The Union has a very rich history in Indianapolis. It was designed to provide training in such fields as mechanics, drafting, and the domestic arts. On June 14, 1888, the board went on record as favoring the proposed step of manual training education and voted to establish two such classes in the Indianapolis High School. Forty students enrolled in these first classes, and enthusiasm for the undertaking grew. A bill enabling the Board of School Commissioners to levy a tax for the construction of an industrial school in Indianapolis was introduced in the Indiana House of Representatives on February 19, 1891. This bill, permitting the collection of five cents on every hundred dollars of taxable property in Indianapolis for the establishment of an industrial training school, was passed with one dissenting vote, on March 7, 1891.
Although several sites were considered, the south side was favored because there was no high school already in that area. In 1894, school authorities purchased a tract of land for $40,000. Dedication ceremonies for the Industrial Training School at 525 South Meridian Street in Indianapolis took place on May 31, 1895.
In 1899, the school was renamed Manual Training School. In 1916, it was renamed Charles E. Emmerich Manual Training High School, in honor of the first principal of the Industrial Training High School.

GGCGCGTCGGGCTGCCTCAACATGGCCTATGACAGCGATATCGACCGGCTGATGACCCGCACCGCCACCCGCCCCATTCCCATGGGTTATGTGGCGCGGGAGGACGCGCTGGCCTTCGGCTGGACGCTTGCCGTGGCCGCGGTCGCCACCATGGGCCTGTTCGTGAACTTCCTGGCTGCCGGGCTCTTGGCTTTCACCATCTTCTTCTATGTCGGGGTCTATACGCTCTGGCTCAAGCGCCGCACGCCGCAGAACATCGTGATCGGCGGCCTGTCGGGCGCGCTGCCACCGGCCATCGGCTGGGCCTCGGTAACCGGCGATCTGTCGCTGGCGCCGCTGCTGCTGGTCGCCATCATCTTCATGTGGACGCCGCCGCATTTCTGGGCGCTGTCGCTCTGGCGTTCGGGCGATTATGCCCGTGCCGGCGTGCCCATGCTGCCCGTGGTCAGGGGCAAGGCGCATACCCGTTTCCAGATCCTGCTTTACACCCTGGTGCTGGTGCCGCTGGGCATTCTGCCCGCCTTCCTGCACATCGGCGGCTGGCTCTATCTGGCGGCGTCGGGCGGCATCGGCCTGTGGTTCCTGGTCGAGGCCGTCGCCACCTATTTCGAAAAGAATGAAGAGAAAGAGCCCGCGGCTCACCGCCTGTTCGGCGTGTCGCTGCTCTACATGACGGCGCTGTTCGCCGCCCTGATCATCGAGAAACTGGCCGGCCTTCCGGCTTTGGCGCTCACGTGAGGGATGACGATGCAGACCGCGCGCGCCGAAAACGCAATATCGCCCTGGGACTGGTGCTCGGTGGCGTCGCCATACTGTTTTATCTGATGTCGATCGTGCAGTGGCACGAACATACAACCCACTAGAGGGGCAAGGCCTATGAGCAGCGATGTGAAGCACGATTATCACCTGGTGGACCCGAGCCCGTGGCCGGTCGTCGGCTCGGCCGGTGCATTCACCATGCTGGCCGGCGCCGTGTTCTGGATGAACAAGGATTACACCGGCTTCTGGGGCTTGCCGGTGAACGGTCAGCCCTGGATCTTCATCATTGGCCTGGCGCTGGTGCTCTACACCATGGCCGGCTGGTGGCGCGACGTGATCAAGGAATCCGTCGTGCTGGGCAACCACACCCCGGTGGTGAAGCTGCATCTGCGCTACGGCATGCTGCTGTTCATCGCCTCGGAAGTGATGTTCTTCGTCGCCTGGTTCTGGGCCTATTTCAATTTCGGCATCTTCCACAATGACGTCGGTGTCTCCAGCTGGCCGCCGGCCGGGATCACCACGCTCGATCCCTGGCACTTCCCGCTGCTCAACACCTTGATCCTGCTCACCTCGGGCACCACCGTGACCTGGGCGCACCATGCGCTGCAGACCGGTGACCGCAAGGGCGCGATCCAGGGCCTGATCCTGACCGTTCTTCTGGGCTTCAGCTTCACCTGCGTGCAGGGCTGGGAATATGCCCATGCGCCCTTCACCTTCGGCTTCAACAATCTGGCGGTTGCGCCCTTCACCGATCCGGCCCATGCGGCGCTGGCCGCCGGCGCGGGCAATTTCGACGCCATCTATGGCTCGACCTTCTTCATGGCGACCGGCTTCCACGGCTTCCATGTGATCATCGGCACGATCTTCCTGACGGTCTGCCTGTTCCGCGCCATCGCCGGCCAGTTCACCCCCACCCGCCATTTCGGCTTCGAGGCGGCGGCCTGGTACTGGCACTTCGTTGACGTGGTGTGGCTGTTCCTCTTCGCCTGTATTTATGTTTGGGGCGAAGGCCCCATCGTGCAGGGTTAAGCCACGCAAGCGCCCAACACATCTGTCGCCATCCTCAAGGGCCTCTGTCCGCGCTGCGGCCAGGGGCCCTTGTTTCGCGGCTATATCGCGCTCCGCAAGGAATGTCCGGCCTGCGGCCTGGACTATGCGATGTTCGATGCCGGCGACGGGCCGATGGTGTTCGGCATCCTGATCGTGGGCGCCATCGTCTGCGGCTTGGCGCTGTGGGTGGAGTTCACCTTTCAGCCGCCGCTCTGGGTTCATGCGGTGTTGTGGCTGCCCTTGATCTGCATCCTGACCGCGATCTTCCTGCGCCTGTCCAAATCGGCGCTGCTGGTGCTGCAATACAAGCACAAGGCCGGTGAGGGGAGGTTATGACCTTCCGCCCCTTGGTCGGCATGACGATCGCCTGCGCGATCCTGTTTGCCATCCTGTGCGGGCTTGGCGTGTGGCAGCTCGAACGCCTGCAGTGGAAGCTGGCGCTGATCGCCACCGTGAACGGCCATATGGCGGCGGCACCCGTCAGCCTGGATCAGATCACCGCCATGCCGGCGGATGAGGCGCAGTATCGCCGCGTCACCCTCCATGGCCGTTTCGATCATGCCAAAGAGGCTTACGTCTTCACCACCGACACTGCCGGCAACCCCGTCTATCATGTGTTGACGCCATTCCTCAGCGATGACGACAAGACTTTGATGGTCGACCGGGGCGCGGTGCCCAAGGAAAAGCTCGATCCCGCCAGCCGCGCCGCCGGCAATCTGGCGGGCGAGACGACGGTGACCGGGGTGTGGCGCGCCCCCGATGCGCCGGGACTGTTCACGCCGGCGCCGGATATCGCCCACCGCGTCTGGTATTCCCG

On June 7, 1920, the cornerstone of the "South Building" extension was laid. This would include an auditorium, cafeteria, and new gymnasium. A portion of this wing collapsed while under construction in November 1920. The addition opened in the Spring of 1922.
In 1953, the Charles E. Emmerich Manual Training High School relocated to 2405 Madison Avenue, its present location. The Meridian Street facility was renamed the Harry E. Wood Vocational Training School.
Harry E. Wood High School opened in the fall of 1953 with the specific purpose of providing vocational education at the secondary level. Indianapolis Public Schools refurbished the old building with an extensive $350,000 renovation.
While vocational training was the original purpose of Wood High School, the school board decided that the primary focus would be on academics, but with exceptional facilities and curriculum to provide students with the vocational training they would need to be successful after high school.
The new school was named for Harry E. Wood, who was an alumni of Manual High School. He became an renowned artist and craftsman, and was an educator and administrator at Manual. He also lectured at many universities and was president of several art associations. Wood retired from IPS in 1950 and died in 1951.
In athletics, Indianapolis Wood High School won several Sectional Championships in both basketball & track. The Woodchuck's wrestling team won the Indiana State Championship in back-to-back seasons, 1959-60 & 1960-61. Former Harlem Globetrotter, "Jumpin' Johhny" Wilson became the first black head coach of an integrated Indiana high school when he was named head basketball coach at Wood. Wood High School was closed in 1978. In 1981, IPS sold off the buildings and parking lots.
In 1984, Brougher Insurance Group purchased the building and converted the old school house into an office building. In early 1999 the building was sold again, but this time to Lilly. It was remodeled again and Lilly occupied the space in early 2000.
In 2015, a group of investors purchased the building from Lilly with the intent to do something big, and out of that commitment, The Union was born. The first tenants took possession of the property on December 1, 2016, and thus a new era of innovation began.